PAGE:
In a clinical setting, Adlerian counselors conceptualize clients from a social-contextual perspective to gain a deeper understanding of how they perceive events. One of an Adlerian counselor’s roles is to assist the client with examining maladaptive lifestyle convictions while also encouraging engagement in cooperative and social interactions to inhibit disconnection, considered to be the root of suffering (Watts, 2013). Neuroscience findings have supported this focus on social interest as critical to improving relationships and enhancing overall mental health (R. Miller & Taylor, 2016). In addition, its social-relational orientation makes it well-suited for increasing multicultural competence among counselors. Specifically, this framework supports client examination of multicultural issues through a lens of community feeling, in which establishing equality is central to addressing challenges (Bitter et al., 2009). Key tenets and values of Adlerian theory align with pro-feminist and decolonizing values, making it inclusive of marginalized group members (Watts, 2013) through its support of social interest, equality and advocacy, egalitarian relationships, empowerment and individual choice, and a social-cultural view of issues (Bitter et al., 2009; Davis et al., 2019; Soheili et al., 2015).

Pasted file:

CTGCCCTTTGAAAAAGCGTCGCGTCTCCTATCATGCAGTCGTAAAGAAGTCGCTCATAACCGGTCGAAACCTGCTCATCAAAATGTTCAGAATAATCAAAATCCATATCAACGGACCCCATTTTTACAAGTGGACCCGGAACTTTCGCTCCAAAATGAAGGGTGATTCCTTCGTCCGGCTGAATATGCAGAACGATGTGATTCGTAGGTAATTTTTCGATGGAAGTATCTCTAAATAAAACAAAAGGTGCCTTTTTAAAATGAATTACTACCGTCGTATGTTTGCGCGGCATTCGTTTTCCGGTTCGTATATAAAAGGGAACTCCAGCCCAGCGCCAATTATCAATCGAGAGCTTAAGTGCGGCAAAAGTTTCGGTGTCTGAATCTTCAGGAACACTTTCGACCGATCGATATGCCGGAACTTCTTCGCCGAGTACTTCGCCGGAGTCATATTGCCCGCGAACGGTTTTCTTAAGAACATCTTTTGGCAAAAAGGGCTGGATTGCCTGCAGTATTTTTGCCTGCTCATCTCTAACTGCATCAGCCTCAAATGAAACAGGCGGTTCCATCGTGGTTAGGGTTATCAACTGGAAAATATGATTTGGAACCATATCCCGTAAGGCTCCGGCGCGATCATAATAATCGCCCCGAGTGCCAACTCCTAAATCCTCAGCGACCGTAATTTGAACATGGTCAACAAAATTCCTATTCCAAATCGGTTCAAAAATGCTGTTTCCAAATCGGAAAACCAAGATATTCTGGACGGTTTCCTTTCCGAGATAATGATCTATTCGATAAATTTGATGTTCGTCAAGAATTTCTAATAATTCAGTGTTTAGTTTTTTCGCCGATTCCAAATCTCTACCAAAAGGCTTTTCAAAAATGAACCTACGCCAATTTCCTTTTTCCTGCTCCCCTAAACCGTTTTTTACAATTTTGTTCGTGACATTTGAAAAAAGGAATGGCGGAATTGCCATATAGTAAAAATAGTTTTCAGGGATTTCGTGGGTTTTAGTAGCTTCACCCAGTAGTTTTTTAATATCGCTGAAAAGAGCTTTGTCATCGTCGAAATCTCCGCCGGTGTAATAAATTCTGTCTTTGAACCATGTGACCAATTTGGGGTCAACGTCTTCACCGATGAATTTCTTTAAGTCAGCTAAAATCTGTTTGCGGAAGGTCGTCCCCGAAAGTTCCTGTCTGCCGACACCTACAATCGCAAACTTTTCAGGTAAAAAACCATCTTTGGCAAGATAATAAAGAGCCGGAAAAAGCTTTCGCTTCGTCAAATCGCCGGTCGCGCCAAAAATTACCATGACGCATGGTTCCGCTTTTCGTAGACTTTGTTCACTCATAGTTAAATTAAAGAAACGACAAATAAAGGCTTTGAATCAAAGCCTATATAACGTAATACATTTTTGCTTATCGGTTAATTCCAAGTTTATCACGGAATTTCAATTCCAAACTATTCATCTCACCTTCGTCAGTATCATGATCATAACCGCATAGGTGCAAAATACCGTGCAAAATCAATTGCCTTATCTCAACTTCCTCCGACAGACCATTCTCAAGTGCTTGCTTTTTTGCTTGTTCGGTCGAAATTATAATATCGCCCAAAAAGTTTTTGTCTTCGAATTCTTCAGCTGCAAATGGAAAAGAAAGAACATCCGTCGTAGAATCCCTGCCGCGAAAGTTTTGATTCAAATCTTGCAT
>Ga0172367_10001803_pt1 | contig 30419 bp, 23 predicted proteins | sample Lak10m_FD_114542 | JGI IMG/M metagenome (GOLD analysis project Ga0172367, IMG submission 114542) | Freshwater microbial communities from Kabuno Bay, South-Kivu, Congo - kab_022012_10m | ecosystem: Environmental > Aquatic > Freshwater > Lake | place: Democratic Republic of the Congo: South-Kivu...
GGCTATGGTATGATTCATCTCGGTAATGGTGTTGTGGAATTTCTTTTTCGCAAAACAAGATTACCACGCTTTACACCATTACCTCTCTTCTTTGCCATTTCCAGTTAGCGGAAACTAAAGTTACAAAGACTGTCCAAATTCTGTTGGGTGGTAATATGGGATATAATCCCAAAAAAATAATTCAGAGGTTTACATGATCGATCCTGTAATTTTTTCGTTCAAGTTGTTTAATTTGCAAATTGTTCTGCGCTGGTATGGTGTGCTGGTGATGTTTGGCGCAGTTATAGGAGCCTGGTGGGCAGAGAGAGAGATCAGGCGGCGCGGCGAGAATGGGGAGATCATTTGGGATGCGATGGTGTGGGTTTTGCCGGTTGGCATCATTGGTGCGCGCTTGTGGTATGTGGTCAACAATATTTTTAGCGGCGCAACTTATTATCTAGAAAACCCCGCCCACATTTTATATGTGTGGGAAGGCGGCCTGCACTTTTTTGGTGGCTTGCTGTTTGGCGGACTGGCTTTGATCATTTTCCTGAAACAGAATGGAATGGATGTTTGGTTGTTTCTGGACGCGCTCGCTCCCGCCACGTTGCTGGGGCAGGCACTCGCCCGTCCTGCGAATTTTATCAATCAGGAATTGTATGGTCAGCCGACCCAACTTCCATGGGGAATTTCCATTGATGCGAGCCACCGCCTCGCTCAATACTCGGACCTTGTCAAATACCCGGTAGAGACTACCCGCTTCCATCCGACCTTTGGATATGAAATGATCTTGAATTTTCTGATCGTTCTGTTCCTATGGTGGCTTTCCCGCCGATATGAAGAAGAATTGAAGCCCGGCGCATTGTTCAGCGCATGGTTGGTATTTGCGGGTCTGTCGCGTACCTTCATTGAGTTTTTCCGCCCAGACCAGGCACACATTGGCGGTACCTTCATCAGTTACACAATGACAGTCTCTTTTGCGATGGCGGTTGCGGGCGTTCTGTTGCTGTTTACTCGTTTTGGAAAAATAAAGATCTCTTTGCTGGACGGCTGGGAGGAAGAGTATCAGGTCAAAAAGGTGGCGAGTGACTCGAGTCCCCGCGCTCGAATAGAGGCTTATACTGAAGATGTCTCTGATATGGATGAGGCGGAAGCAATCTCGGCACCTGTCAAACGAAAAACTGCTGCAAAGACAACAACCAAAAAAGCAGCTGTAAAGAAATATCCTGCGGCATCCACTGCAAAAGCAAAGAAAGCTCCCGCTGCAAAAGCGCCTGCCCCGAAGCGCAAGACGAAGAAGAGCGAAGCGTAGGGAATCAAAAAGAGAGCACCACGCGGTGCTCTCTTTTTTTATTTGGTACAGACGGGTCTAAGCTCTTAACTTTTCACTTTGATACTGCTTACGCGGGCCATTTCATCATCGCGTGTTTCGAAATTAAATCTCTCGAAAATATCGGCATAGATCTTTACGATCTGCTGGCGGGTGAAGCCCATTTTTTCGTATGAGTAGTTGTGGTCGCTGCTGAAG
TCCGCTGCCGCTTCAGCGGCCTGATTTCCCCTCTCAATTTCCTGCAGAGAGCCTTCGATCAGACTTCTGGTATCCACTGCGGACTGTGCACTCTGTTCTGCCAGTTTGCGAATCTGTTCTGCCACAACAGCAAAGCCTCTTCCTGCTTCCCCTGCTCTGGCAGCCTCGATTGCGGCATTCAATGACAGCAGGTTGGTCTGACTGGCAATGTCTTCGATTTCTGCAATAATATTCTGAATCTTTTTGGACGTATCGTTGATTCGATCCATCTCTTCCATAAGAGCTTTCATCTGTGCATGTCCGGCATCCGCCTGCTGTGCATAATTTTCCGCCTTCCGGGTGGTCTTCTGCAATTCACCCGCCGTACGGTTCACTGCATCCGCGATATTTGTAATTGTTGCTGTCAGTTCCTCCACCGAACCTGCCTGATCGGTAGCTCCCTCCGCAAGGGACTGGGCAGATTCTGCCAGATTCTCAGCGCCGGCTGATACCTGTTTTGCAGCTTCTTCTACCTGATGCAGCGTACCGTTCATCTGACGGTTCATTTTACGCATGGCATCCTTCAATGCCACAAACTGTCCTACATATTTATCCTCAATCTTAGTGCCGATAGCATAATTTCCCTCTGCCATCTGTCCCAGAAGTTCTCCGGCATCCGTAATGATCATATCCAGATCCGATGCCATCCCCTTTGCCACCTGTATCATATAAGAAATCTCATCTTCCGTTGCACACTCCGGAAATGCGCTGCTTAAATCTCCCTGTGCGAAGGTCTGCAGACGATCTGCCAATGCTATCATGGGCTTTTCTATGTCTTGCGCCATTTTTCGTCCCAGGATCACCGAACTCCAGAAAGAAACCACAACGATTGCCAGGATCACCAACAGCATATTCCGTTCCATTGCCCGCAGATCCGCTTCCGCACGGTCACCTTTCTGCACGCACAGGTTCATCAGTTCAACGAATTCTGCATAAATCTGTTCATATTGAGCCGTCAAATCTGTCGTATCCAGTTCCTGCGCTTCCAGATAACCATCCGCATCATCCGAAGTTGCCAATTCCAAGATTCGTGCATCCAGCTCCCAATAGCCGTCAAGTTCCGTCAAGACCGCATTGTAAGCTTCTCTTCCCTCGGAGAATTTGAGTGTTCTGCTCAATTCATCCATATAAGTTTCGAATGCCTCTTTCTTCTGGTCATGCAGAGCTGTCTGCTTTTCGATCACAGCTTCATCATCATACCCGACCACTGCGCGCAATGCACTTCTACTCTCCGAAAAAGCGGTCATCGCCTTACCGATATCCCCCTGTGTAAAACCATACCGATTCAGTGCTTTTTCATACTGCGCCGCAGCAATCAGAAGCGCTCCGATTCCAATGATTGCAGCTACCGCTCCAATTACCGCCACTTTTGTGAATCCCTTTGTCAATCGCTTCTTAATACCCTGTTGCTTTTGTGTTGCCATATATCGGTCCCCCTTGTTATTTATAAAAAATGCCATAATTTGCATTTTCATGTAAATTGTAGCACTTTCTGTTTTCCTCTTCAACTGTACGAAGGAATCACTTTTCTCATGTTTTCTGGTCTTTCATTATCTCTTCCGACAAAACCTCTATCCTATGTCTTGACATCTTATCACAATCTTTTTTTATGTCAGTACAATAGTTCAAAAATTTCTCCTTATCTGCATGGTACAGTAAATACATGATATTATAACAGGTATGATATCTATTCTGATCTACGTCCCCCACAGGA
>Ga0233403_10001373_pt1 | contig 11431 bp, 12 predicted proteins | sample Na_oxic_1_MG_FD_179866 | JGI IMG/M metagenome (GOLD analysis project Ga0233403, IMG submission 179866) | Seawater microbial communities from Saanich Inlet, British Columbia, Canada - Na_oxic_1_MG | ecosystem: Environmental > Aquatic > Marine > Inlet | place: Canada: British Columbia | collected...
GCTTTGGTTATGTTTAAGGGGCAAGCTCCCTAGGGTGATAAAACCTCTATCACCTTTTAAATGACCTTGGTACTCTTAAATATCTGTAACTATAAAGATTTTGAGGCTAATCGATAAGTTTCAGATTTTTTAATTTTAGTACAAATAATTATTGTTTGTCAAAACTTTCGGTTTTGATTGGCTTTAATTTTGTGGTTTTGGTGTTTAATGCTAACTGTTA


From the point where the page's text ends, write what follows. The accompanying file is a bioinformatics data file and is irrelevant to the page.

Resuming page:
The Relational-Cultural and Adlerian Multicultural Framework (RAMF)